How to get a "screen" length of a multibyte string?

Steven D'Aprano steve+comp.lang.python at
Sun Nov 25 14:30:24 CET 2012

On Sun, 25 Nov 2012 22:12:33 +1100, Chris Angelico wrote:

> On Sun, Nov 25, 2012 at 9:19 PM, kobayashi <pg.koba at> wrote:
>> Hello,
>> Under platform that has fixed pitch font, I want to get a "screen"
>> length of a multibyte string
>> --- sample ---
>> s1 = u"abcdef"
>> s2 = u"あいう" # It has same "screen" length as s1's. print len(s1)  # Got
>> 6
>> print len(s2)  # Got 3, but I want get 6. --------------
>> Abobe can get a "character" length of a multibyte string. Is there a
>> way to get a "screen" length of a multibyte string?
> What do you mean by screen length? Do you mean the length in bytes? That
> depends on your encoding. Do you mean width of the displayed version?
> That depends on your font.

That's what I thought, but on doing some experimentation in my terminal, 
and doing some googling, I have come to the understanding that so-called 
monospaced (fixed-width) fonts may support *double column* characters as 
well as single column.

So the OP's example has:

s1 = u"abcdef"
s2 = u"あいう"

s1 has six single-column ("narrow") characters, while s2 has three double-
column ("wide") characters, and both strings should take up the same 
horizontal space on screen.

If you are reading this in a non-monospaced font, the width of each 
character is not fixed, the idea of columns doesn't really work, and the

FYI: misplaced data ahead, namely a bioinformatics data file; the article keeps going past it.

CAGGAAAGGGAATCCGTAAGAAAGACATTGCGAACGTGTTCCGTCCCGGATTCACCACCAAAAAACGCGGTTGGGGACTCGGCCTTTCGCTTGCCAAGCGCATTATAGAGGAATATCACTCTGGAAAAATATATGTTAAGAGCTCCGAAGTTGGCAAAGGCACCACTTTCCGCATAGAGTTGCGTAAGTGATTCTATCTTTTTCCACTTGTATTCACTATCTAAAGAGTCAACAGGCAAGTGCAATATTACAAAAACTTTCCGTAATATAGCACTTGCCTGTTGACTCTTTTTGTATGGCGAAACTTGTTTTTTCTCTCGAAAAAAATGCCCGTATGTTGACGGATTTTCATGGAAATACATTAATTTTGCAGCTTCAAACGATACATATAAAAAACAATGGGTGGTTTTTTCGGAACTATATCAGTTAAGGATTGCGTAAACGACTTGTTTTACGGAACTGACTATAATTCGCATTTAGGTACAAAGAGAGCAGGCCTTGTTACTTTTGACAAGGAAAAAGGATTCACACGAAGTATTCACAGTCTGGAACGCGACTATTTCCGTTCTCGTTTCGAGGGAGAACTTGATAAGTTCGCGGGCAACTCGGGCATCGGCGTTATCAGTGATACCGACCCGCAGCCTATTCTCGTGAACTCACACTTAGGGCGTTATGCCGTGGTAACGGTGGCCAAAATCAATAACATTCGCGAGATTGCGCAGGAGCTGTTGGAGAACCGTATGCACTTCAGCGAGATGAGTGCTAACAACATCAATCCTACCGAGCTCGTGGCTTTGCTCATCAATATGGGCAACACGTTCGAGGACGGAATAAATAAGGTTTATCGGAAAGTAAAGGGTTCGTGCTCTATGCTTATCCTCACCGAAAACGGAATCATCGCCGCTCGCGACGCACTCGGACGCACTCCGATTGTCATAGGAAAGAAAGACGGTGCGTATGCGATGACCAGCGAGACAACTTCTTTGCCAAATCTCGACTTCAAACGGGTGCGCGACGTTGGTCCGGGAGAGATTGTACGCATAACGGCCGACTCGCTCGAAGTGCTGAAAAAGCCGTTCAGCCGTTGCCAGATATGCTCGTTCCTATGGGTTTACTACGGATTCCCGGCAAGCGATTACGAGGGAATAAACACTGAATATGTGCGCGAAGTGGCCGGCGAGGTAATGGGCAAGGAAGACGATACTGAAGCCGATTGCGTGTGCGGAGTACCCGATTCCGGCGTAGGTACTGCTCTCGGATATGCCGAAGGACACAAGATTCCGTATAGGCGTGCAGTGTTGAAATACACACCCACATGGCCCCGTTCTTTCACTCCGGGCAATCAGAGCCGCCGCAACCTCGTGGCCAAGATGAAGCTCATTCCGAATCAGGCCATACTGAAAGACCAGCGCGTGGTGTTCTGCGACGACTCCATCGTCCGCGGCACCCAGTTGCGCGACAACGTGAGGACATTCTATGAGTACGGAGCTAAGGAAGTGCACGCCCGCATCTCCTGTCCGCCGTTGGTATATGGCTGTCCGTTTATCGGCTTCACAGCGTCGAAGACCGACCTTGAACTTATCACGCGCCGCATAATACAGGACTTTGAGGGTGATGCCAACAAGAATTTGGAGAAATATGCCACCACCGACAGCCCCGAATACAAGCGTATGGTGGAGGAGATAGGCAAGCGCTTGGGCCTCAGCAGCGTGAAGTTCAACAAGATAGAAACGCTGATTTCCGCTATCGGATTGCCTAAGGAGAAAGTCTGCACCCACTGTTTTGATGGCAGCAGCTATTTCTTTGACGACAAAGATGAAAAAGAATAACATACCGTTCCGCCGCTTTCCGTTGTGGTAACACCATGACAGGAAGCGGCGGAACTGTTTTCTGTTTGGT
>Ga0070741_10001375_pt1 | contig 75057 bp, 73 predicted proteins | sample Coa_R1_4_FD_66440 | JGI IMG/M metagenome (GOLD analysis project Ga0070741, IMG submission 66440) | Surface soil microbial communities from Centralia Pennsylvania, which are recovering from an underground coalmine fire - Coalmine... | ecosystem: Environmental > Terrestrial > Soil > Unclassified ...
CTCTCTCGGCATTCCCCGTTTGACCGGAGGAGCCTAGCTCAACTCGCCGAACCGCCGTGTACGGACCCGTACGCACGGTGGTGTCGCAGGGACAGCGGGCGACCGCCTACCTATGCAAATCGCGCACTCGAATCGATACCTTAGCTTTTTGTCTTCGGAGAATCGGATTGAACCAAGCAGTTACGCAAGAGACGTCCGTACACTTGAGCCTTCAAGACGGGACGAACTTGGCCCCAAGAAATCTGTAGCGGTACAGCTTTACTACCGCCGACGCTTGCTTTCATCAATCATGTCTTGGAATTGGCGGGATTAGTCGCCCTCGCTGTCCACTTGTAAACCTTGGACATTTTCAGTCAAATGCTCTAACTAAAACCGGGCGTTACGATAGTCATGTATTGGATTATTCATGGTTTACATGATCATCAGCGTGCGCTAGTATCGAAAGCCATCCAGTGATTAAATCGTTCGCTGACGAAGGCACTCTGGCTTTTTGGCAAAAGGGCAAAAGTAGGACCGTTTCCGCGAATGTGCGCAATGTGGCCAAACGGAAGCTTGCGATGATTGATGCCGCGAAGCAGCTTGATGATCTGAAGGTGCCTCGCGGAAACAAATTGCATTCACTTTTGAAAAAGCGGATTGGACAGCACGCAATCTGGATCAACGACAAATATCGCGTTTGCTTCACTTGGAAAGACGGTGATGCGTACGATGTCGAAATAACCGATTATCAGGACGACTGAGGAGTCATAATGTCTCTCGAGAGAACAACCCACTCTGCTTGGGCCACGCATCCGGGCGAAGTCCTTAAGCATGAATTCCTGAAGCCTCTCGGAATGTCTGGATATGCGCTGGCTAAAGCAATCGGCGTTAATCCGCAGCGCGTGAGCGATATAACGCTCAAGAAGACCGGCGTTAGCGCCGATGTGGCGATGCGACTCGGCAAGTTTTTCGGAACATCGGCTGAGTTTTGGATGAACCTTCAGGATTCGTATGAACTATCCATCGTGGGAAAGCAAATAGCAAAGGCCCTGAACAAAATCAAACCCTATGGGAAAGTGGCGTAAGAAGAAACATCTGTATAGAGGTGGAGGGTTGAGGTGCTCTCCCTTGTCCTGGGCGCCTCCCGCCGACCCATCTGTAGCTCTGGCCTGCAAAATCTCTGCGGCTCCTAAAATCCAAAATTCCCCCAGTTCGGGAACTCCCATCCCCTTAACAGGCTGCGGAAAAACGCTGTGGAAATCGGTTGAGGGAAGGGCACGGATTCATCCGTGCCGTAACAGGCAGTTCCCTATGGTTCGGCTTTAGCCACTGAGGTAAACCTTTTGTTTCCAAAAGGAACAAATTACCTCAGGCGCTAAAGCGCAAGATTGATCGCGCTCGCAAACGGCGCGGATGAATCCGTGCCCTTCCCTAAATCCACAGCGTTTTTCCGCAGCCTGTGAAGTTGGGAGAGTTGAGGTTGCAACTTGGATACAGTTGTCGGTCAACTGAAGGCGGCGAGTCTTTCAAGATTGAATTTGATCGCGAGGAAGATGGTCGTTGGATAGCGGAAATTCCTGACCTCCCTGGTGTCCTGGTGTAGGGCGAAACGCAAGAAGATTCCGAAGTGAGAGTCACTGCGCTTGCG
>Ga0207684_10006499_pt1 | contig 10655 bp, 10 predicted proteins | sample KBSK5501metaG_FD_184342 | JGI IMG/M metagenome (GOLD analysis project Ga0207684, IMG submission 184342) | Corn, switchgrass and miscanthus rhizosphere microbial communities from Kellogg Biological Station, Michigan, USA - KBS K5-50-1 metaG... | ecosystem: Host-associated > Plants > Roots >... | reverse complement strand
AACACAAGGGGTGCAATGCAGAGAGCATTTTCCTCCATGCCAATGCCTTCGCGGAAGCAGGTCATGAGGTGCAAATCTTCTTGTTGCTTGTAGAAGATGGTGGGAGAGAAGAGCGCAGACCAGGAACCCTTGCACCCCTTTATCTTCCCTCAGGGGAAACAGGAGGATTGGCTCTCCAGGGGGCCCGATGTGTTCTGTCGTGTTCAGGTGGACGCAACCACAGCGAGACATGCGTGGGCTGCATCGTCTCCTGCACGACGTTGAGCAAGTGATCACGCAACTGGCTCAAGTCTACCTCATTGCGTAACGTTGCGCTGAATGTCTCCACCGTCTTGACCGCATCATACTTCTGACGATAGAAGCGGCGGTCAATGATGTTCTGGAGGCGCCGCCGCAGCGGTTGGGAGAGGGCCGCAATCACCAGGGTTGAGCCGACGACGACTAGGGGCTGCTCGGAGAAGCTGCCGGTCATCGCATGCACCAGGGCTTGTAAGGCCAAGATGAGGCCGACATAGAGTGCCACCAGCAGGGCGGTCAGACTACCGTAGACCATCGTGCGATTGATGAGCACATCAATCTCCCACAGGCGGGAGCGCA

strings may not be the same width.

See for more detail.

Interestingly, Unicode supports wide versions of many non-EastAsian 
characters (presumably because pre-Unicode EastAsian encodings supported 
them). For example, run this code in Python:


which should output:


If your font supports this, you should see a single "A" as wide as the 
double "AA" beneath it. 

Curiously, in the monospaced font I am using to type this, the 
"fullwidth" (wide, two-column) A is actually 2/3rds the width of the 
standard ("halfwidth", narrow, one-column) A. Font designers -- can't 
live with them, can't take them out and shoot them.

Hans Mulder's suggestion:

from unicodedata import east_asian_width

def screen_length(s):
    return sum(2 if east_asian_width(c) == 'W' else 1 for c in s)

is almost right. The Unicode document above states:

In a broad sense, wide characters include W, F, and A (when in East Asian 
context), and narrow characters include N, Na, H, and A (when not in East 
Asian context).
[end quote]

from unicodedata import east_asian_width
def columns(s, eastasian_context=True):
    if eastasian_context:
        wide = 'WFA'
        wide = 'WF'
    return sum(2 if east_asian_width(c) in wide else 1 for c in s)

ought to do it for all but the most sophisticated text layout 
applications. For those needing much more sophistication, see here:


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